We have good news to report on the subject of movie studios interacting with online film critics!
I mentioned last week how Fox has been particularly gun-shy lately, inviting print press to early screenings while making onliners wait until the night before a movie opens to see it. Reports among my colleagues across the nation were that the studio was leery of reviews being posted early, which some online critics are notorious for.
I neglected to mention, however, that the Chicago Film Critics Association, tired of the second-class treatment and fed up with being ignored whenever they tried to have a discussion with Fox, recently staged a bit of a protest. They announced that while they would continue to review Fox’s movies, they would not do any other Fox-related articles like interviews or feature stories. Studios count on those stories for extra publicity, and since they’re almost always positive (or at least neutral), they’re less risky than reviews.
Well, Fox blinked and said they’d start being nicer to the Chicago Film Critics Association. (If you’re wondering, Roger Ebert is not a member of that group. He don’t need no group to have clout.) [Edit: The source I read that said that was wrong. Ebert is a member of the group. He still don’t need no group to have clout, though.] The CFCA, for its part, wrote into its bylaws that any CFCA member who violates the no-early-reviews rule is subject to discipline. So now everybody’s happy, sort of.
But there was still the ongoing concern that online critics in general were getting shafted. Last Thursday, I wrote an e-mail to my local Fox publicist. I was hoping just to get her input on it, but she went the extra mile and forwarded it to her Los Angeles contacts, one of whom responded to me with good news.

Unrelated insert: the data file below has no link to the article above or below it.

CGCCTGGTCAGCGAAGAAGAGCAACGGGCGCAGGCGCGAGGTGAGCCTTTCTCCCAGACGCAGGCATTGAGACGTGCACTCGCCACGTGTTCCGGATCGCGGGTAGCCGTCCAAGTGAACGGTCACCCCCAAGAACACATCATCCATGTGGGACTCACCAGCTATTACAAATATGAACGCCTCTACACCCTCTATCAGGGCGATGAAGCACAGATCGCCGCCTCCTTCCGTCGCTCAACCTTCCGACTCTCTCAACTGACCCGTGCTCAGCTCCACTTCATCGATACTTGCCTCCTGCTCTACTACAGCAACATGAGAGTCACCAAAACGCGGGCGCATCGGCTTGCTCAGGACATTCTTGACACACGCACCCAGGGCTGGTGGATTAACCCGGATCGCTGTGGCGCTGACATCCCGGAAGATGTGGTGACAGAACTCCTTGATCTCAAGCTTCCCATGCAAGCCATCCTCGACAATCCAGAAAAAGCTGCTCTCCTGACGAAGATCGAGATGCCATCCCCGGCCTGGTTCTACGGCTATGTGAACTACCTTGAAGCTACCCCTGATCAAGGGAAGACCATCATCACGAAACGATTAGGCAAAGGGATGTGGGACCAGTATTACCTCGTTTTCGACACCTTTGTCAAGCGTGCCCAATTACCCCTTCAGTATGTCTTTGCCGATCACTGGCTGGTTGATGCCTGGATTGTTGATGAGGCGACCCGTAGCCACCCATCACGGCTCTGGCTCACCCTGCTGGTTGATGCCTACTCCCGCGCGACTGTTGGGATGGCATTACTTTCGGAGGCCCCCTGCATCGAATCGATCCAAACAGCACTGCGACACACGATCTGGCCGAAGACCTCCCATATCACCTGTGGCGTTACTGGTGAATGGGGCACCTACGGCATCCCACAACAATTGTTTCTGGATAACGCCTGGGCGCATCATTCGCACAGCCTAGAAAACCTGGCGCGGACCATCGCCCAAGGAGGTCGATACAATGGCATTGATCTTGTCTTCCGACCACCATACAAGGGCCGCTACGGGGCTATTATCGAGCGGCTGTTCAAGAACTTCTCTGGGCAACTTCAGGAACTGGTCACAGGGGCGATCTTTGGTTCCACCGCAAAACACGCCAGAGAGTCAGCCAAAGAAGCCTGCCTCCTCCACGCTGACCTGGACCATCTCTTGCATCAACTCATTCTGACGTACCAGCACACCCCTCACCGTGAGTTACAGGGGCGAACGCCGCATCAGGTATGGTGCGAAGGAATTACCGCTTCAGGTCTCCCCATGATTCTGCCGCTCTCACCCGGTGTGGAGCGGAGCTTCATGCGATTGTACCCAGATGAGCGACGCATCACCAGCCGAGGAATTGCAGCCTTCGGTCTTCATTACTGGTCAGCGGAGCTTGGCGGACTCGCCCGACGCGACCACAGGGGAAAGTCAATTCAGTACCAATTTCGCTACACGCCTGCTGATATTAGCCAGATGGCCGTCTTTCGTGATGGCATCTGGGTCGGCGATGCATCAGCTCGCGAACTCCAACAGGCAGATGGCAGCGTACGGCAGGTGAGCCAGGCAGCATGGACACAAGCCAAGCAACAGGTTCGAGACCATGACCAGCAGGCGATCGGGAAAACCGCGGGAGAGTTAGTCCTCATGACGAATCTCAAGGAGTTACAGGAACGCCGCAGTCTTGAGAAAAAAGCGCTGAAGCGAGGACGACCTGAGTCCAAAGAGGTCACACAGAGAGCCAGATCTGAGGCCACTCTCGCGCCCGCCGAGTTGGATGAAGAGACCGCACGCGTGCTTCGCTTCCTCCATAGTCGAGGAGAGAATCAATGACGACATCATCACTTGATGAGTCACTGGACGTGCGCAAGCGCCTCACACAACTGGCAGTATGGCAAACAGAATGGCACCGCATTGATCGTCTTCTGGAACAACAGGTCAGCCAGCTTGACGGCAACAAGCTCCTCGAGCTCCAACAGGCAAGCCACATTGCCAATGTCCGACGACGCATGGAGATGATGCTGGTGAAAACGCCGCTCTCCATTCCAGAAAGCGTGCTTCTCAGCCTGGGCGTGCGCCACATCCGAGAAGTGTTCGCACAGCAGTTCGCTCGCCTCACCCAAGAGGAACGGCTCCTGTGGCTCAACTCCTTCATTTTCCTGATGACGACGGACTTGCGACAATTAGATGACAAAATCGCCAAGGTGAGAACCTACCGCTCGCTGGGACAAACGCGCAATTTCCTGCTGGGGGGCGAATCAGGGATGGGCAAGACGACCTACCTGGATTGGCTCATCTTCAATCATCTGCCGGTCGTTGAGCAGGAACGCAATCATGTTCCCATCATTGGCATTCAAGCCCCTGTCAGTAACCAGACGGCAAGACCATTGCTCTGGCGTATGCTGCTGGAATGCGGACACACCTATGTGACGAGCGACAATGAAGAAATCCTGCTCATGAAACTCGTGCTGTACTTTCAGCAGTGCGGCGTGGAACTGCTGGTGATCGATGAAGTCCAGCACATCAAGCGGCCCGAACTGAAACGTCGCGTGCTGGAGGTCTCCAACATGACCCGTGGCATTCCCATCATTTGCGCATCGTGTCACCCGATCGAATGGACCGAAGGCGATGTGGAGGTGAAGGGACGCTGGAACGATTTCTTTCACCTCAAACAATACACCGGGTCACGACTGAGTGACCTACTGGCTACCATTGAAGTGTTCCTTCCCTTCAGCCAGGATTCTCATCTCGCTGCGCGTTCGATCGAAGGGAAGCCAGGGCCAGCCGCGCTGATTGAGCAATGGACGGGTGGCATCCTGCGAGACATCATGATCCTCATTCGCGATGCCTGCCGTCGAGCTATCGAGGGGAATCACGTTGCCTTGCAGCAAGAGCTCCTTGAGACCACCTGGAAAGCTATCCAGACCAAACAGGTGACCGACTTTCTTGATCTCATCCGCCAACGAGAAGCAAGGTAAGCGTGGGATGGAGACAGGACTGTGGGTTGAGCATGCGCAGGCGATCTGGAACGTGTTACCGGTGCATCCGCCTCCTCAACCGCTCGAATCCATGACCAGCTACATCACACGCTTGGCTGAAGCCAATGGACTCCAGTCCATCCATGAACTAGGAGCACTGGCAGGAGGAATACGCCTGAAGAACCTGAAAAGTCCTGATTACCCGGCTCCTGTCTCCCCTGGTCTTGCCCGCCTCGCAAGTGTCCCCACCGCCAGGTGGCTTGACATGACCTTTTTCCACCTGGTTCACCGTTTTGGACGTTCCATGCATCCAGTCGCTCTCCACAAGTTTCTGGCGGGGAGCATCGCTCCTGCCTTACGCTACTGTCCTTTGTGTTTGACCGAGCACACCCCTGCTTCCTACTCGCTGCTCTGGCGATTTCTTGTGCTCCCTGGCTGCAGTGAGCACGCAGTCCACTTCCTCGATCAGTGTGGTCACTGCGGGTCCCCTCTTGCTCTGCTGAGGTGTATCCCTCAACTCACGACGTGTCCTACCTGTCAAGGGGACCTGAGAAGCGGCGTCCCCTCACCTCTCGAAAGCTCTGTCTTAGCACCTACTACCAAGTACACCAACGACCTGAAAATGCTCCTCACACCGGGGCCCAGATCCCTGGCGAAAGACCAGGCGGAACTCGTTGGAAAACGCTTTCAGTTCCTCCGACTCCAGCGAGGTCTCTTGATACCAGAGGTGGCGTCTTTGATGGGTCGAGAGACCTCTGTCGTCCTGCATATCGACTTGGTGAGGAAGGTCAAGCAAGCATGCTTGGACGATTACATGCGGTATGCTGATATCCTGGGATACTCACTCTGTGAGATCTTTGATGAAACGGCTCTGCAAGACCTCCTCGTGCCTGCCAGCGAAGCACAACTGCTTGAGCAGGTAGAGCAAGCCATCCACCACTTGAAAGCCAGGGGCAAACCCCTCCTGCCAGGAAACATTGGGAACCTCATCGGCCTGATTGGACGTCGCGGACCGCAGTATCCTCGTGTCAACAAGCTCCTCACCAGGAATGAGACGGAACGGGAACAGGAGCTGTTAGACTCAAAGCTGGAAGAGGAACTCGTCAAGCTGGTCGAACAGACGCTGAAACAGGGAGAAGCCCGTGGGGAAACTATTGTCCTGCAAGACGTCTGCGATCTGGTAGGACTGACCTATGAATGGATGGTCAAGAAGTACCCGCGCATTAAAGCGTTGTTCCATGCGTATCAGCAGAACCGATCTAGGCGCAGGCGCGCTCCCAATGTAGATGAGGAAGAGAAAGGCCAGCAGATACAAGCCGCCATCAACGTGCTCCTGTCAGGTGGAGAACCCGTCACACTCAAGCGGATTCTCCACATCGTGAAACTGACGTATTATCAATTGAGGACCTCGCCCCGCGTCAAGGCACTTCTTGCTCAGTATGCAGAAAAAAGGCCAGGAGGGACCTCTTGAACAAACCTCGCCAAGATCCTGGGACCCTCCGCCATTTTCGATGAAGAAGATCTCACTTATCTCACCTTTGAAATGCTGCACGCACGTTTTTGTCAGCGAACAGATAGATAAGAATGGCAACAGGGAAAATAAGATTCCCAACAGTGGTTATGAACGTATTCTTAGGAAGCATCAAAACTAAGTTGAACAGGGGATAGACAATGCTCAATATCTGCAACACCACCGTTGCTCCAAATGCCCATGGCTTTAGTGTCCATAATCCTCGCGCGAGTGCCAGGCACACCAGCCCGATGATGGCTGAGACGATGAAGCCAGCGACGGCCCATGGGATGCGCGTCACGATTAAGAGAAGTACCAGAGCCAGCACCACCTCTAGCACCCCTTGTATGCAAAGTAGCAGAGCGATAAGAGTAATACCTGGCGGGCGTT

Here’s what I wrote:
We online critics have noticed that Fox, in particular, has been doing a two-screening system lately: print press invited to one press-only screening a few days before the film opens, and online being invited to a public screening the night before release.
Our understanding is that this is because the studios are wary of online film critics. They’re afraid we’ll post our reviews early.
Now, 95% of us follow the rules and don’t post our reviews until the film opens, but there is that other 5% that gives the rest of us a bad name. We get that.
The thing is, a lot of those print critics post their reviews early, too. Everyone is an “online critic” these days, because even print outlets have websites. And many of them don’t follow the rules about posting reviews early.
For example, on Tuesday print press nationwide had press-only screenings of “The Simpsons Movie.” Onliners have to wait until tonight to see it — again, presumably because Fox was afraid we’d post our reviews early.
But if you look at Rotten Tomatoes — http://www.rottentomatoes.com/m/simpsons_movie/ — you can see that as of right this minute, there are already 31 reviews posted online. Among the newspapers that posted theirs early: Seattle Post-Intelligencer, New York Post, San Jose Mercury News, Associated Press, Orlando Sentinel, etc., etc.
So my question is, if everyone’s allowed to post reviews early anyway, why not invite online critics to those early screenings, too?
The reply came from Carol Cundiff in Fox’s publicity and promotions department in L.A. At her request, I’ll paraphrase what she said:
Ã¢â‚¬Â¢ My point is valid, and it’s something they’ve been discussing.
Ã¢â‚¬Â¢ It did not go unnoticed that Variety (a print outlet) was the first U.S. publication to post an early review of “The Simpsons Movie” — a mere five hours after the critic saw it at that Tuesday screening.
Ã¢â‚¬Â¢ The plan from now on is that online critics will be invited to the same screenings as print critics.
Ã¢â‚¬Â¢ Rather than punishing all critics for the misbehavior of a few of them, only the ones who actually publish reviews early will be punished.
In other words: Common sense might emerge victorious!
Assuming Fox lives up to this more logical approach, it bodes well for the future. We still have to contend with the onliners (and print writers) who break the embargo and give us all a bad name, but at least we won’t be punished for their actions by being denied access to screenings.
(By the way, I’m not claiming that my e-mail had anything to do with it. Ms. Cundiff says they’d been “making some progress” in the matter, and I know the CFCA situation stirred things up a bit. I suspect I just happened to send my letter at the right time to get an answer.)